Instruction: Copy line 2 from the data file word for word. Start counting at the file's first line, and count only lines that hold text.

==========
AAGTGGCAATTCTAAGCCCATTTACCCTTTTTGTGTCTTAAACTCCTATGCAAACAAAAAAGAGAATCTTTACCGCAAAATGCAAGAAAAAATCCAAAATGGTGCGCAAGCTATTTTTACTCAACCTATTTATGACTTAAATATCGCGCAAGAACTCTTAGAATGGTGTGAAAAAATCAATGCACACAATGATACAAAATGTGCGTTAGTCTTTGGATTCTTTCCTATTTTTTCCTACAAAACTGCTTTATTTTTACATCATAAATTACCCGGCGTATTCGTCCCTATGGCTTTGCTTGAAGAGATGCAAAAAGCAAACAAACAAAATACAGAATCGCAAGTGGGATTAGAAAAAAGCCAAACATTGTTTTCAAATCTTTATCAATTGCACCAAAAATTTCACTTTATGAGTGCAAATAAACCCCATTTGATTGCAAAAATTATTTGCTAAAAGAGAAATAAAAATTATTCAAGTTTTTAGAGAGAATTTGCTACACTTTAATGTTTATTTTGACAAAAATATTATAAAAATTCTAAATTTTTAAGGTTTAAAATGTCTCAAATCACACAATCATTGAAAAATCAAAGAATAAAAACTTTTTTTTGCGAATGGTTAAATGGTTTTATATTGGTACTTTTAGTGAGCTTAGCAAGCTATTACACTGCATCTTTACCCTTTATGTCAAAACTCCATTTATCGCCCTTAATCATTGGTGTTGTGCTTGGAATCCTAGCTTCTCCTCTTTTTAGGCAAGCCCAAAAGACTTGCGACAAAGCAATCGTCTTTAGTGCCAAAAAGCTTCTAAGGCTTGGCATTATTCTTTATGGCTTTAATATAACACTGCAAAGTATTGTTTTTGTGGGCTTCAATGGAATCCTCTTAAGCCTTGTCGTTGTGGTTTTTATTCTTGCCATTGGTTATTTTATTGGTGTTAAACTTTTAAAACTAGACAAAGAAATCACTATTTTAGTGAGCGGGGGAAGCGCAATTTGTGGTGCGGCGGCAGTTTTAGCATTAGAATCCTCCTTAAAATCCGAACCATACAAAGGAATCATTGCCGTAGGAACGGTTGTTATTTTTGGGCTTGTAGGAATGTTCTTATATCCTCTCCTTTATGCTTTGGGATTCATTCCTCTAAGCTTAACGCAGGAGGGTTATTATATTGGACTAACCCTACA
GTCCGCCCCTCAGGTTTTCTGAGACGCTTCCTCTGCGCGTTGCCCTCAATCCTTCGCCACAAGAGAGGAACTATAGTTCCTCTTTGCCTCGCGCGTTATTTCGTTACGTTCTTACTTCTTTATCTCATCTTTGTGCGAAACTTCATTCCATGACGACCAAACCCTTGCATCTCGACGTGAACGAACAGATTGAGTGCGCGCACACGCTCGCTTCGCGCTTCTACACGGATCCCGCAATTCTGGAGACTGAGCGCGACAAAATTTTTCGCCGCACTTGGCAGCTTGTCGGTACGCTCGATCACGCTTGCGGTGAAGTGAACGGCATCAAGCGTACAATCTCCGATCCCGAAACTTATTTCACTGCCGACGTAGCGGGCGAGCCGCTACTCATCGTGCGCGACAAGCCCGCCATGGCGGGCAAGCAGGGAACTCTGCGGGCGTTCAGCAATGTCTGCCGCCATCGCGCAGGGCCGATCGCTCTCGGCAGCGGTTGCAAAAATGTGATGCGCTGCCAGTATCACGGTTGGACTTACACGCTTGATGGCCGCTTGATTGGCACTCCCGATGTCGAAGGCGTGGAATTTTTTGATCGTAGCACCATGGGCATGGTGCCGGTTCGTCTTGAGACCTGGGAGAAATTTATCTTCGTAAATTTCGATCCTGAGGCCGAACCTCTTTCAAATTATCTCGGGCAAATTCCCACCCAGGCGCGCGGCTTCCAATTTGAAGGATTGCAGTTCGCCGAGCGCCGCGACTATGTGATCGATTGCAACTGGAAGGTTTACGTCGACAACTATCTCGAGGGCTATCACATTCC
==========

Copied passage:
GTCCGCCCCTCAGGTTTTCTGAGACGCTTCCTCTGCGCGTTGCCCTCAATCCTTCGCCACAAGAGAGGAACTATAGTTCCTCTTTGCCTCGCGCGTTATTTCGTTACGTTCTTACTTCTTTATCTCATCTTTGTGCGAAACTTCATTCCATGACGACCAAACCCTTGCATCTCGACGTGAACGAACAGATTGAGTGCGCGCACACGCTCGCTTCGCGCTTCTACACGGATCCCGCAATTCTGGAGACTGAGCGCGACAAAATTTTTCGCCGCACTTGGCAGCTTGTCGGTACGCTCGATCACGCTTGCGGTGAAGTGAACGGCATCAAGCGTACAATCTCCGATCCCGAAACTTATTTCACTGCCGACGTAGCGGGCGAGCCGCTACTCATCGTGCGCGACAAGCCCGCCATGGCGGGCAAGCAGGGAACTCTGCGGGCGTTCAGCAATGTCTGCCGCCATCGCGCAGGGCCGATCGCTCTCGGCAGCGGTTGCAAAAATGTGATGCGCTGCCAGTATCACGGTTGGACTTACACGCTTGATGGCCGCTTGATTGGCACTCCCGATGTCGAAGGCGTGGAATTTTTTGATCGTAGCACCATGGGCATGGTGCCGGTTCGTCTTGAGACCTGGGAGAAATTTATCTTCGTAAATTTCGATCCTGAGGCCGAACCTCTTTCAAATTATCTCGGGCAAATTCCCACCCAGGCGCGCGGCTTCCAATTTGAAGGATTGCAGTTCGCCGAGCGCCGCGACTATGTGATCGATTGCAACTGGAAGGTTTACGTCGACAACTATCTCGAGGGCTATCACATTCC